However, oftentimes, this colonial architecture was inevitably violent, a common example highlighting this through renowned architect Le Corbusier’s plan for Algiers, 1931–42: His plans for the city of Algiers essentially involved colonial projections. Spaces were segregated as per class and race, typical of the colonialist ideology (Haddad, 2016, 127-128). These concepts of segregation and dehumanization were further repeated well into the 1950s;  for instance, European architects designing housing in North Africa did not feel obliged to provide Muslims with indoor plumbing” (James-Chakraborty).

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Image of Le Corbusier’s “Plan for Algiers”_©Bidoun.

As in all postcolonial conditions, the original conditions prior to colonialism must be considered. In the case of the Philippines, vernacular architecture may be primarily identified with “the nipa hut… or the ‘bahay kubo’ (a cube house)…” – a symbol of The Phillipines’ pre-Hispanic era (Pangilinan, 2021, 8). The use and application of the nipa hut were also one that was regionally practical and could easily be rebuilt upon need- most notably after intense environmental conditions- and so, was technically, by essence, a non-permanent structure. Upon the colonization of the Philippines by the Spaniards, however, a new set of imported ideals and architectures were imposed- of which was the application of stone, rather than traditional vernacular materials: these were often imported materials such as brick or stone, further reinforced with the buttress to ensure their structural strength during earthquakes (Pangilinan, 2021, 9). Eventually, a second layer of what may be defined as colonialism- as well as postcolonialism- was the application of Modernism and the International Style- within the case of the Philippines, this was imported via American culture. This was incredibly welcomed, as it defined a break from the previous colonial architectural morphology, since it became a symbol of “emancipation from the colonial powers” (Contested modernities. postcolonial architecture in Southeast Asia). A hybrid between the three was eventually actualized through “The Church of the Holy Sacrifice”, which can “be seen as a post-colonial architecture that possesses both characteristics of Western modernism principles and elements of the bahay kubo” (Pangilinan, 2021, 23). And so, postcolonial identity is characterized by the unique fusion of indigenous heritage and contemporary influence, producing an almost promiscuous hybrid of aesthetics and design.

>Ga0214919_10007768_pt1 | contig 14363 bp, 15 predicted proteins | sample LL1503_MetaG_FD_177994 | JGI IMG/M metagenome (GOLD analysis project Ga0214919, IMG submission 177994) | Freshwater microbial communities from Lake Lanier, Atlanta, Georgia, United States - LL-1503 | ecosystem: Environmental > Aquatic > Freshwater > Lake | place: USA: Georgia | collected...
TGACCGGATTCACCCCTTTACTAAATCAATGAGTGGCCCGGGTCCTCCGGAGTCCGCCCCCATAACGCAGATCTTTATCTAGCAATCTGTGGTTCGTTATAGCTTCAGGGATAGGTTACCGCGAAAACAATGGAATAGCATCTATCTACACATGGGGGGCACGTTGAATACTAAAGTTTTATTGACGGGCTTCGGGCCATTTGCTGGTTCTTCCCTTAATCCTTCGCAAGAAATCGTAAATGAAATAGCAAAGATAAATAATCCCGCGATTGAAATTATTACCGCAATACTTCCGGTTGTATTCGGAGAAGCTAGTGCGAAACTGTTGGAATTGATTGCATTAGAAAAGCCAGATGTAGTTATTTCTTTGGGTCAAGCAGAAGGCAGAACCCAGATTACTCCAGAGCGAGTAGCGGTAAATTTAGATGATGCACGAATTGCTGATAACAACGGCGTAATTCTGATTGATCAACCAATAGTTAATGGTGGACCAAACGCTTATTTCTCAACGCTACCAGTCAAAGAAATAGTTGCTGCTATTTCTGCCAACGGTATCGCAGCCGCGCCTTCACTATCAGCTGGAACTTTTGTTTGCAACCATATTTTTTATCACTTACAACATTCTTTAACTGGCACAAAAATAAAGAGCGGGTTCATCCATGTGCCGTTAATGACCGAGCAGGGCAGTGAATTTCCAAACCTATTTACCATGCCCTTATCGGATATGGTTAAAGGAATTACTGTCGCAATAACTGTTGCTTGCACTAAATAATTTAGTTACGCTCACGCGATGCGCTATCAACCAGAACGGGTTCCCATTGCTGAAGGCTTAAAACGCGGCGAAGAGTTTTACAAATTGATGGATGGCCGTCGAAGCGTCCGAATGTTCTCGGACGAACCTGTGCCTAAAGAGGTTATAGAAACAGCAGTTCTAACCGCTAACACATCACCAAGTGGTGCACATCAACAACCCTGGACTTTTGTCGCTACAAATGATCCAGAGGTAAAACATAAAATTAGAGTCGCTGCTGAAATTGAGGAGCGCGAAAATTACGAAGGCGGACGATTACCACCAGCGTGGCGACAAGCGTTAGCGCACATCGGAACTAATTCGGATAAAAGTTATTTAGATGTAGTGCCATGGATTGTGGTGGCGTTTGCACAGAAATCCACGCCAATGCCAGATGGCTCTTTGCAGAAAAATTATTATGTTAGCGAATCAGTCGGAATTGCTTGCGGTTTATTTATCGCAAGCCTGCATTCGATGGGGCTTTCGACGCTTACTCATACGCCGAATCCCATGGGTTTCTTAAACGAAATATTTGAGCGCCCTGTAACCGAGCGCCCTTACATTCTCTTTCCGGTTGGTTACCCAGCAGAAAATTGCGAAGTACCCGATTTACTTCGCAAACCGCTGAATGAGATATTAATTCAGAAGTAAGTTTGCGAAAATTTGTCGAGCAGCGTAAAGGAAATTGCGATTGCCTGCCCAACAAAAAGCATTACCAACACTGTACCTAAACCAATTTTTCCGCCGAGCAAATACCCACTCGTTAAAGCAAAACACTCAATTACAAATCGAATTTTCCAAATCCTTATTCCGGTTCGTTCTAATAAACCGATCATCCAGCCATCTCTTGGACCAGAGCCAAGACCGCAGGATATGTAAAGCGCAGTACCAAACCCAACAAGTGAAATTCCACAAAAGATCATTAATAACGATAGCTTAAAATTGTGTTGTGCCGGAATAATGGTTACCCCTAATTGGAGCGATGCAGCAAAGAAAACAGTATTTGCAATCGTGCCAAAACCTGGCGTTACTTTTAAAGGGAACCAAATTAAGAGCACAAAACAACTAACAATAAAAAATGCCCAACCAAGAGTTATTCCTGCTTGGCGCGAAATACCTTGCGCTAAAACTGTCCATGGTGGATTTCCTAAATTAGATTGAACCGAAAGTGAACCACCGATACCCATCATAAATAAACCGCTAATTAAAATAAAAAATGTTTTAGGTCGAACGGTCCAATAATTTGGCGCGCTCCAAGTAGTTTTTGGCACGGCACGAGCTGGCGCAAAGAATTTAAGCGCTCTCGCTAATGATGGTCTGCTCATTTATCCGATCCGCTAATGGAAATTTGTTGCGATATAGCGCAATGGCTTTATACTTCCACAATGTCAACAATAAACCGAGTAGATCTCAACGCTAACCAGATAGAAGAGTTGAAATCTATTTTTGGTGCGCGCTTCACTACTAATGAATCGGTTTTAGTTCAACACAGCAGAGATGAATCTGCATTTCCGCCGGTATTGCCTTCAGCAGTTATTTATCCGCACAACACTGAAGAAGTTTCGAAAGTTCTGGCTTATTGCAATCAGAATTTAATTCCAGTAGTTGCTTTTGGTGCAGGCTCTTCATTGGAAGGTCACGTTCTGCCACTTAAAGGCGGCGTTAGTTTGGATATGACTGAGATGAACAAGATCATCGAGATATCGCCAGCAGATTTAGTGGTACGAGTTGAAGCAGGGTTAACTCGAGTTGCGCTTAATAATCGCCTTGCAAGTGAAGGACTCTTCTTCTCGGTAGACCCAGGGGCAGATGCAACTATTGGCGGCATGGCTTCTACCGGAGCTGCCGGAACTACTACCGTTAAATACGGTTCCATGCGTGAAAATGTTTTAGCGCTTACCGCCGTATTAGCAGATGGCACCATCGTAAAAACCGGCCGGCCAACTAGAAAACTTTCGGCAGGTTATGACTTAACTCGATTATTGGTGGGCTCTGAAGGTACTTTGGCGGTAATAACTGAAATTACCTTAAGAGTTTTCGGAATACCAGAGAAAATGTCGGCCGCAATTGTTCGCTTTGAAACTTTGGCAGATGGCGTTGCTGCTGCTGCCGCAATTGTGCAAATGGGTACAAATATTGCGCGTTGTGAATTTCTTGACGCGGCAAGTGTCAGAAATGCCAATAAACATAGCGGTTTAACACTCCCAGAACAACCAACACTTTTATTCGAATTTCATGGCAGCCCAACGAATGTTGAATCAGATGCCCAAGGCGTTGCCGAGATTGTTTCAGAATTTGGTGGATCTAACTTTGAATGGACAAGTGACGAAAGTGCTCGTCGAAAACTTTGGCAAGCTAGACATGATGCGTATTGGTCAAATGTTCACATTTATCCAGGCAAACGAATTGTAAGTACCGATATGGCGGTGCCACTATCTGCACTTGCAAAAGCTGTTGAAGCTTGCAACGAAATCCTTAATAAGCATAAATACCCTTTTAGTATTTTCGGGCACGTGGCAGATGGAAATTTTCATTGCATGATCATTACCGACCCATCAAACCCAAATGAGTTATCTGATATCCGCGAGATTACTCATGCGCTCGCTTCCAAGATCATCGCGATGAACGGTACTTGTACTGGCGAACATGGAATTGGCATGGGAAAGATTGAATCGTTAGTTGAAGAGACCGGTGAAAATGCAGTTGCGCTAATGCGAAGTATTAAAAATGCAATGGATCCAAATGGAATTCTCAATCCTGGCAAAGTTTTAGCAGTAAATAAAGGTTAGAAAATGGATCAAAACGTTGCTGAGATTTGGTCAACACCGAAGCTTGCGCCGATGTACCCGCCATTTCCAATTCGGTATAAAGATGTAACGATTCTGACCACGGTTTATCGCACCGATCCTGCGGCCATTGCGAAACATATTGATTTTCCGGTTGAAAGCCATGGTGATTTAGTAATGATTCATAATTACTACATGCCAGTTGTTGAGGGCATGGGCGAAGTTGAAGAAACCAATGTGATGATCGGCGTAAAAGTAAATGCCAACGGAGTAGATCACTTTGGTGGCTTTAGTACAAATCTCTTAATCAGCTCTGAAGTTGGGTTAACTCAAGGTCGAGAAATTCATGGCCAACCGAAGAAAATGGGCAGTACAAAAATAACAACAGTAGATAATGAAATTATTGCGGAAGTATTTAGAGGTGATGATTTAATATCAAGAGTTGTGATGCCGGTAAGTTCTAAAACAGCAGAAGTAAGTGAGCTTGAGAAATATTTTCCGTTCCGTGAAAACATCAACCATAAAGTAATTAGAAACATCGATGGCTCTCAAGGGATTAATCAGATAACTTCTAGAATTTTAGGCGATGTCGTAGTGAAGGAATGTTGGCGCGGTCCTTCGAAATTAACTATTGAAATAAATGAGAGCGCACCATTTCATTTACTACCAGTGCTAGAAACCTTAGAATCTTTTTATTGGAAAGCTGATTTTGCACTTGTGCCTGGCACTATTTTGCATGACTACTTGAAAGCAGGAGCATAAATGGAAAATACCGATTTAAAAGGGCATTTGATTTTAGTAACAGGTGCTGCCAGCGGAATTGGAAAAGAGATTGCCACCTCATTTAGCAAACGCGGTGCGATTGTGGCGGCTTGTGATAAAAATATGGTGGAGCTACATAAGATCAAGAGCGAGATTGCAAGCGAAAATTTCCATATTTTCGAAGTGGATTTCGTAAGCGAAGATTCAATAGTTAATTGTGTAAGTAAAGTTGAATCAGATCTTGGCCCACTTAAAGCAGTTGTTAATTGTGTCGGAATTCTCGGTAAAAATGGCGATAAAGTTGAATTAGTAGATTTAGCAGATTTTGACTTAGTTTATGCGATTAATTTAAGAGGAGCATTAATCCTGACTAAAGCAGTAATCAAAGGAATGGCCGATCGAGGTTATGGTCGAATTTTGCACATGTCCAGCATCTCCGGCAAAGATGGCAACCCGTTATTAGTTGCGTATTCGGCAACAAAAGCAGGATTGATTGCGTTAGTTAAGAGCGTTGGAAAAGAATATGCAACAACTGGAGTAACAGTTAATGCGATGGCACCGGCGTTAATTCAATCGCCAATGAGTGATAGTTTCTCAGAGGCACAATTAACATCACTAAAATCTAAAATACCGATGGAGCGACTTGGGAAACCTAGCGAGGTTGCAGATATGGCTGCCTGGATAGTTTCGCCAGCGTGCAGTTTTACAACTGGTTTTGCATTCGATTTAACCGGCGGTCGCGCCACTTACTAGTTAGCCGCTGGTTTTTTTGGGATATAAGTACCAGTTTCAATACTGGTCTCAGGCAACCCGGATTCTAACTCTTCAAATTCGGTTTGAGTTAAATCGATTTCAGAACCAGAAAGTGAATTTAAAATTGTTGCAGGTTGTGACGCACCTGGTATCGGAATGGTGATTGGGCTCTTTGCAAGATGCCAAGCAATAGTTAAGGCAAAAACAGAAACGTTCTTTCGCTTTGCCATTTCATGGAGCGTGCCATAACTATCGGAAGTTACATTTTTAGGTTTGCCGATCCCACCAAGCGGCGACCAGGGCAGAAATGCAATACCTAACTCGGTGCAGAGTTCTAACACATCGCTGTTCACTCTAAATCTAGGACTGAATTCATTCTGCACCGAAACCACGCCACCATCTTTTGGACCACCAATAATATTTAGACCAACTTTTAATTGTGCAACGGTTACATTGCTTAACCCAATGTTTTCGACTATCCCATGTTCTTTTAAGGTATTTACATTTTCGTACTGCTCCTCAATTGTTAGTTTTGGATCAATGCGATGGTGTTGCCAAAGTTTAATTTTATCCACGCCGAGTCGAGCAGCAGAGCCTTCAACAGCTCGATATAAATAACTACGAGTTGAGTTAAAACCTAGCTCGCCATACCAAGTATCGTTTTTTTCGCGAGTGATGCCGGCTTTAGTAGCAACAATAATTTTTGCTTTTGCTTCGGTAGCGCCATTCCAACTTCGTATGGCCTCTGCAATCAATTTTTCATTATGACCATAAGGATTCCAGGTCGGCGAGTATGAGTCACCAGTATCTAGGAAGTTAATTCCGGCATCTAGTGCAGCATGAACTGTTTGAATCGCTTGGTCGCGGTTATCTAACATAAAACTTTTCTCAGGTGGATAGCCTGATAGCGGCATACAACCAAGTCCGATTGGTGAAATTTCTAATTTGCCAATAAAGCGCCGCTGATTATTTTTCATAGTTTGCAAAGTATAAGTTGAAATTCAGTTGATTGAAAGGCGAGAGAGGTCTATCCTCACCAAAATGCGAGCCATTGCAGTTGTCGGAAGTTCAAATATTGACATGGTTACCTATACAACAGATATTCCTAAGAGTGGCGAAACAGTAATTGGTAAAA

Collage merging The Church of the Holy Sacrifice with traditional, vernacular materials and textures. Image generated by Midjourney AI_©Elham Al Dweik